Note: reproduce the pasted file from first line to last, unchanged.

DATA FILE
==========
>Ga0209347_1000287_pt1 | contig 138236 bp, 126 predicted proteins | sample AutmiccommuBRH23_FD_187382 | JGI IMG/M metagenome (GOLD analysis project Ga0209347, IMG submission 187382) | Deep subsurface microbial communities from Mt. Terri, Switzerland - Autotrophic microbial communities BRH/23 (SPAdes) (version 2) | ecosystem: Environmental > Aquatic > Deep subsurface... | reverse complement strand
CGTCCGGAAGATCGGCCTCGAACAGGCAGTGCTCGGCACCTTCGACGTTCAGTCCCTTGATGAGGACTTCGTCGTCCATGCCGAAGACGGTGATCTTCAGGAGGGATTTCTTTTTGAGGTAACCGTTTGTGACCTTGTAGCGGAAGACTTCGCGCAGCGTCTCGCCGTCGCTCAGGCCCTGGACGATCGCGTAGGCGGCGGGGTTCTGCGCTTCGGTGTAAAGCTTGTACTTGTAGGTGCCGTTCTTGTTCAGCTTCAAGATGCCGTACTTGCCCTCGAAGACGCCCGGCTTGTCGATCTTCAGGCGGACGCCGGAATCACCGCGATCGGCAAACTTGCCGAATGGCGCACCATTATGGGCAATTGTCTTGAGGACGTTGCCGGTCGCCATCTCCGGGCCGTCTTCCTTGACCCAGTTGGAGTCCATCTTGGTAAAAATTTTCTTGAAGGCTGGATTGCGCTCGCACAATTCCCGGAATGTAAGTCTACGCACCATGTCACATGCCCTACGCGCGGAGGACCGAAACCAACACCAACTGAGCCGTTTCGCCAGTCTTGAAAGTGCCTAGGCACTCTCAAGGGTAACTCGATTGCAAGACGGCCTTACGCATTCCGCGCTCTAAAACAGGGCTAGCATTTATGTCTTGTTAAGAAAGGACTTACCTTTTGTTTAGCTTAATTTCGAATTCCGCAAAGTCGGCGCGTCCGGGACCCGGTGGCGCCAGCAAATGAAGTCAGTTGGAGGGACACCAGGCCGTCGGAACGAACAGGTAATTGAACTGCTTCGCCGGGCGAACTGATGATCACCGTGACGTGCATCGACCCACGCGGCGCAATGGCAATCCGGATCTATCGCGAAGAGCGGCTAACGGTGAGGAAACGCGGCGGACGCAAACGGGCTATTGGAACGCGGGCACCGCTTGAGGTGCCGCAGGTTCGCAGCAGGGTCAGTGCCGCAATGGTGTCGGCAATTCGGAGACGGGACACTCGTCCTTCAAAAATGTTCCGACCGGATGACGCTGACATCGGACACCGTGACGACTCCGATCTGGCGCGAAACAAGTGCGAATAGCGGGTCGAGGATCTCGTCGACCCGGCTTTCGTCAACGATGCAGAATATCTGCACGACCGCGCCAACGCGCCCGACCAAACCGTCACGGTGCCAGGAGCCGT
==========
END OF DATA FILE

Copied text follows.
>Ga0209347_1000287_pt1 | contig 138236 bp, 126 predicted proteins | sample AutmiccommuBRH23_FD_187382 | JGI IMG/M metagenome (GOLD analysis project Ga0209347, IMG submission 187382) | Deep subsurface microbial communities from Mt. Terri, Switzerland - Autotrophic microbial communities BRH/23 (SPAdes) (version 2) | ecosystem: Environmental > Aquatic > Deep subsurface... | reverse complement strand
CGTCCGGAAGATCGGCCTCGAACAGGCAGTGCTCGGCACCTTCGACGTTCAGTCCCTTGATGAGGACTTCGTCGTCCATGCCGAAGACGGTGATCTTCAGGAGGGATTTCTTTTTGAGGTAACCGTTTGTGACCTTGTAGCGGAAGACTTCGCGCAGCGTCTCGCCGTCGCTCAGGCCCTGGACGATCGCGTAGGCGGCGGGGTTCTGCGCTTCGGTGTAAAGCTTGTACTTGTAGGTGCCGTTCTTGTTCAGCTTCAAGATGCCGTACTTGCCCTCGAAGACGCCCGGCTTGTCGATCTTCAGGCGGACGCCGGAATCACCGCGATCGGCAAACTTGCCGAATGGCGCACCATTATGGGCAATTGTCTTGAGGACGTTGCCGGTCGCCATCTCCGGGCCGTCTTCCTTGACCCAGTTGGAGTCCATCTTGGTAAAAATTTTCTTGAAGGCTGGATTGCGCTCGCACAATTCCCGGAATGTAAGTCTACGCACCATGTCACATGCCCTACGCGCGGAGGACCGAAACCAACACCAACTGAGCCGTTTCGCCAGTCTTGAAAGTGCCTAGGCACTCTCAAGGGTAACTCGATTGCAAGACGGCCTTACGCATTCCGCGCTCTAAAACAGGGCTAGCATTTATGTCTTGTTAAGAAAGGACTTACCTTTTGTTTAGCTTAATTTCGAATTCCGCAAAGTCGGCGCGTCCGGGACCCGGTGGCGCCAGCAAATGAAGTCAGTTGGAGGGACACCAGGCCGTCGGAACGAACAGGTAATTGAACTGCTTCGCCGGGCGAACTGATGATCACCGTGACGTGCATCGACCCACGCGGCGCAATGGCAATCCGGATCTATCGCGAAGAGCGGCTAACGGTGAGGAAACGCGGCGGACGCAAACGGGCTATTGGAACGCGGGCACCGCTTGAGGTGCCGCAGGTTCGCAGCAGGGTCAGTGCCGCAATGGTGTCGGCAATTCGGAGACGGGACACTCGTCCTTCAAAAATGTTCCGACCGGATGACGCTGACATCGGACACCGTGACGACTCCGATCTGGCGCGAAACAAGTGCGAATAGCGGGTCGAGGATCTCGTCGACCCGGCTTTCGTCAACGATGCAGAATATCTGCACGACCGCGCCAACGCGCCCGACCAAACCGTCACGGTGCCAGGAGCCGT